Pro-Democratic polling outfit Public Policy Polling continues to appear desperate to push its own narrative of a changing Georgia rather than offering a true snapshot of the state, with separate polls blatantly defying the state’s electoral composition in a span of two weeks.
The first sought to paint Republican Governor Nathan Deal, whose re-election has long been considered near-afterthought in spite of two primary opponents, as suddenly vulnerable to a challenge from beleaguered Georgia Democrats.
Some 34 percent of respondents gave the incumbent a favorable mark, a precipitous 10 point drop from PPP’s August numbers.
Meanwhile, Democratic state senator Jason Carter, grandson of the former president, had apparently closed a 48-33 deficit without even announcing a challenge to Deal, now only trailing 44-40 percent.
That was followed by another PPP tally of the Georgia Senate race, sporting a wide-open GOP primary and Michelle Nunn, awaiting a May coronation from Democrats in-state and nationally.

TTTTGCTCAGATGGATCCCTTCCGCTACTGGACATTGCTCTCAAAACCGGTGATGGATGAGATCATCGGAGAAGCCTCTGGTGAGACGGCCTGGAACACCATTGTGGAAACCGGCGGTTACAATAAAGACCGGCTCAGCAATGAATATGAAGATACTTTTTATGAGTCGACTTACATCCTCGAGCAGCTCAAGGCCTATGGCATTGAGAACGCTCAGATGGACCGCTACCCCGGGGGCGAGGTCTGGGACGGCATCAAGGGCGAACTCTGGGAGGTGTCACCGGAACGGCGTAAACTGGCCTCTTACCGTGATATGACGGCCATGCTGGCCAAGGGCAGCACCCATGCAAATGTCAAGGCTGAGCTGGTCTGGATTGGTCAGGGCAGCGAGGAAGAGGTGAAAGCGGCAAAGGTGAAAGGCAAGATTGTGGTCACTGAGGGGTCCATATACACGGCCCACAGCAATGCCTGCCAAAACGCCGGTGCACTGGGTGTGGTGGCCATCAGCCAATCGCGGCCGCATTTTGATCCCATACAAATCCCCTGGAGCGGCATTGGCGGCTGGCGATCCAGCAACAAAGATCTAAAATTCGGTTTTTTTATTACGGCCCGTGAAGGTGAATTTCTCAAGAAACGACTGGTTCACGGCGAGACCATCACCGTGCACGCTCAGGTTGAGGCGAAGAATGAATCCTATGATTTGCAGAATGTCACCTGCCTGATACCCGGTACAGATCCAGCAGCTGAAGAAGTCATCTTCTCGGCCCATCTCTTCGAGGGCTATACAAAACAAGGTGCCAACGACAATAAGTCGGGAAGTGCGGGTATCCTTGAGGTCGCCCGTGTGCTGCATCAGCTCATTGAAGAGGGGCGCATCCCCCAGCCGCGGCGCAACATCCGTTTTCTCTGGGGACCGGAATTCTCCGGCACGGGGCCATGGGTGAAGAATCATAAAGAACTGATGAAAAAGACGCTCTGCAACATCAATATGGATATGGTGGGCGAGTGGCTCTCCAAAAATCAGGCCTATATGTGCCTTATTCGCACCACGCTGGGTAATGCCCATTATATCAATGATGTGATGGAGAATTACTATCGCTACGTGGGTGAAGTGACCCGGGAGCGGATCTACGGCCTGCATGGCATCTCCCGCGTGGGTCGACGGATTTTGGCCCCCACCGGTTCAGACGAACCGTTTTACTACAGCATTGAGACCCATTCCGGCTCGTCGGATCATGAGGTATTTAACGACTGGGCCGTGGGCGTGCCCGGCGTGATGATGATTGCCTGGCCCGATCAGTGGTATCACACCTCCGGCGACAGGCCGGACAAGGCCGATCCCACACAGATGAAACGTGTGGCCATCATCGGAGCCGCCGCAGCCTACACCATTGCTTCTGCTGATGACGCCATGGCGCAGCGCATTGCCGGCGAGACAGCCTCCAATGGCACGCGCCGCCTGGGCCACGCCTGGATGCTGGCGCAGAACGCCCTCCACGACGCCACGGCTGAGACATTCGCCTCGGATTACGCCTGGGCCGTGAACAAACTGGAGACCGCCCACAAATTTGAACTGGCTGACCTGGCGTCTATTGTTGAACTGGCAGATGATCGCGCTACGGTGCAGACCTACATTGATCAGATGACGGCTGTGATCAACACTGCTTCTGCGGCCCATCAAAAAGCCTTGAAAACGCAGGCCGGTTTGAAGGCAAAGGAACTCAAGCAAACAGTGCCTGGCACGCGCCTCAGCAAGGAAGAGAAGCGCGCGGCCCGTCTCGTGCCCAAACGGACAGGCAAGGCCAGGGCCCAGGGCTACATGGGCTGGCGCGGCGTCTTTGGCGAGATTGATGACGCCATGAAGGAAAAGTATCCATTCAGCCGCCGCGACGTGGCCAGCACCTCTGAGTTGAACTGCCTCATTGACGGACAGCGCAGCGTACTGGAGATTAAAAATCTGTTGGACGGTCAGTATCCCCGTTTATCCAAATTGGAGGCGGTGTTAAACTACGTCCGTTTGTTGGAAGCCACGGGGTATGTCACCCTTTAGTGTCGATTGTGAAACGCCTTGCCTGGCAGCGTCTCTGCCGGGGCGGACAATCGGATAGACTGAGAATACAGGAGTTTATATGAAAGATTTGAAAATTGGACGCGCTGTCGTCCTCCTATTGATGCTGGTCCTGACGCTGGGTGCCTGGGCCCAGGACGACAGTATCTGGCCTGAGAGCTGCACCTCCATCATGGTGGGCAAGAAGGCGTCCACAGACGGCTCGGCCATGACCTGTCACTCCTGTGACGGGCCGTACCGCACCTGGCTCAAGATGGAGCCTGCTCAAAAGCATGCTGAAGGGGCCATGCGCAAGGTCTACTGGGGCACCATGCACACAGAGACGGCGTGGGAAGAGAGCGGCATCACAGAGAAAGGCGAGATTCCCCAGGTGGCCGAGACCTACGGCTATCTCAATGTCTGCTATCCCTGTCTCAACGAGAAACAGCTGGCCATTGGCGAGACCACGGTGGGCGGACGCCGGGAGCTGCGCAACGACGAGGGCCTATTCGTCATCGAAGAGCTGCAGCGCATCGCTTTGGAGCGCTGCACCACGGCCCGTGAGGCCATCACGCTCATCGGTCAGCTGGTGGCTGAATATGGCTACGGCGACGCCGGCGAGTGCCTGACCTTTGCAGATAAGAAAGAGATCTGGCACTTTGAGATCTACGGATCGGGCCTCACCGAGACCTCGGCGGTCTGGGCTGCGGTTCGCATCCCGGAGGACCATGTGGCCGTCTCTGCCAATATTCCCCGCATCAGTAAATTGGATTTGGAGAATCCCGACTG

Here was a narrative aimed at laying shutdown backlash at the feet of Peach State Republicans, and an embedded advantage for Nunn defying virtually any statewide contest in over a decade.
As expected, the numbers showed the Points of Light CEO, also brandishing a famous last name, statistically tying a generic GOPer while holding a single-digit lead when paired against a trio of would-be opponents.
All of which serves to offer optimism to a party far removed from its glory days, and eager for resurgence wrought by changing demographics that has onlookers branding Georgia a Virginia in-waiting.
Yet the real culprit of the shift is a precipitous altering of the state’s demographic trends, not backlash to GOP tactics or a relatively well-liked incumbent gone sour.
The aforementioned August survey featured an electorate 71 percent white in its makeup, yet somehow that share massively decreased, dipping to 63 and 62 percent this month.
Had PPP used the previous weights in these recent polls, Nunn would have found herself facing a 6 point disadvantage and Deal would have led a hypothetical Democratic challenger by 10.